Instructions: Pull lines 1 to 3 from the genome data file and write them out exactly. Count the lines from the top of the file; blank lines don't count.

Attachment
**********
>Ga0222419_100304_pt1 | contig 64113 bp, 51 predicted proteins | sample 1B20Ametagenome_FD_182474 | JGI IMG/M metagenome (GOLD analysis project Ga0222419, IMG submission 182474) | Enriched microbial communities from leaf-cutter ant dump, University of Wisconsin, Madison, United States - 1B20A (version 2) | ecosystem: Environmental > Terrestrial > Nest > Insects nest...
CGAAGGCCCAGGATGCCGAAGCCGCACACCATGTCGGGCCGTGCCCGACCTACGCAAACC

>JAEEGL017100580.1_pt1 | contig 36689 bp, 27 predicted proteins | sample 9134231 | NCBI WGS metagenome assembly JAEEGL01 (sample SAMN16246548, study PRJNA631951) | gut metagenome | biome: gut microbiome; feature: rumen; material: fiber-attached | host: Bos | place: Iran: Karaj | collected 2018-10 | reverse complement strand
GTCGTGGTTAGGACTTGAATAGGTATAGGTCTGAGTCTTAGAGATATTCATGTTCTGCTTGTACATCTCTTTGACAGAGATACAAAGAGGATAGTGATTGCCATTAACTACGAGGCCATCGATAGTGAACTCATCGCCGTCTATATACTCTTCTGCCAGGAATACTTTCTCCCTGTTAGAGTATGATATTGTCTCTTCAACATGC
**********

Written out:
>Ga0222419_100304_pt1 | contig 64113 bp, 51 predicted proteins | sample 1B20Ametagenome_FD_182474 | JGI IMG/M metagenome (GOLD analysis project Ga0222419, IMG submission 182474) | Enriched microbial communities from leaf-cutter ant dump, University of Wisconsin, Madison, United States - 1B20A (version 2) | ecosystem: Environmental > Terrestrial > Nest > Insects nest...
CGAAGGCCCAGGATGCCGAAGCCGCACACCATGTCGGGCCGTGCCCGACCTACGCAAACC

>JAEEGL017100580.1_pt1 | contig 36689 bp, 27 predicted proteins | sample 9134231 | NCBI WGS metagenome assembly JAEEGL01 (sample SAMN16246548, study PRJNA631951) | gut metagenome | biome: gut microbiome; feature: rumen; material: fiber-attached | host: Bos | place: Iran: Karaj | collected 2018-10 | reverse complement strand